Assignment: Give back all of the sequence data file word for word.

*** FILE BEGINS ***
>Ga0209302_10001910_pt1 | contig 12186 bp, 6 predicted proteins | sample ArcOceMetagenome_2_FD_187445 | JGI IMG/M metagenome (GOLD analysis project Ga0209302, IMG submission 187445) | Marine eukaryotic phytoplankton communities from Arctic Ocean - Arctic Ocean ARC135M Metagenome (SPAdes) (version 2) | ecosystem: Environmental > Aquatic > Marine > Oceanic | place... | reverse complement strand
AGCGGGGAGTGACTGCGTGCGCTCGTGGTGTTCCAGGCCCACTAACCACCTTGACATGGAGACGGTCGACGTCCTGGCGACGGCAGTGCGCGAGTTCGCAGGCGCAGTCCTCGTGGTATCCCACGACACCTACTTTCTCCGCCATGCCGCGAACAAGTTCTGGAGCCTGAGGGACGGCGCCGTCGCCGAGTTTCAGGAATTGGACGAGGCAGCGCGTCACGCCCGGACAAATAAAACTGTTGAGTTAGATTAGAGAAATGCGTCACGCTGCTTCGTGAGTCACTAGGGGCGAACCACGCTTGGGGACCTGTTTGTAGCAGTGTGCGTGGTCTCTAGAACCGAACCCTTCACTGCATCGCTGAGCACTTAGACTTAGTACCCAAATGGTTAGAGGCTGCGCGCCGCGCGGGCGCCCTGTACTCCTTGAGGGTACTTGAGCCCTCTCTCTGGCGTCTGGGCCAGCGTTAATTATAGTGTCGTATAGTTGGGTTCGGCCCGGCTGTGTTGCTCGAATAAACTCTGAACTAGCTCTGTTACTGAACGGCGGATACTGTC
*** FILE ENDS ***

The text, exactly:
>Ga0209302_10001910_pt1 | contig 12186 bp, 6 predicted proteins | sample ArcOceMetagenome_2_FD_187445 | JGI IMG/M metagenome (GOLD analysis project Ga0209302, IMG submission 187445) | Marine eukaryotic phytoplankton communities from Arctic Ocean - Arctic Ocean ARC135M Metagenome (SPAdes) (version 2) | ecosystem: Environmental > Aquatic > Marine > Oceanic | place... | reverse complement strand
AGCGGGGAGTGACTGCGTGCGCTCGTGGTGTTCCAGGCCCACTAACCACCTTGACATGGAGACGGTCGACGTCCTGGCGACGGCAGTGCGCGAGTTCGCAGGCGCAGTCCTCGTGGTATCCCACGACACCTACTTTCTCCGCCATGCCGCGAACAAGTTCTGGAGCCTGAGGGACGGCGCCGTCGCCGAGTTTCAGGAATTGGACGAGGCAGCGCGTCACGCCCGGACAAATAAAACTGTTGAGTTAGATTAGAGAAATGCGTCACGCTGCTTCGTGAGTCACTAGGGGCGAACCACGCTTGGGGACCTGTTTGTAGCAGTGTGCGTGGTCTCTAGAACCGAACCCTTCACTGCATCGCTGAGCACTTAGACTTAGTACCCAAATGGTTAGAGGCTGCGCGCCGCGCGGGCGCCCTGTACTCCTTGAGGGTACTTGAGCCCTCTCTCTGGCGTCTGGGCCAGCGTTAATTATAGTGTCGTATAGTTGGGTTCGGCCCGGCTGTGTTGCTCGAATAAACTCTGAACTAGCTCTGTTACTGAACGGCGGATACTGTC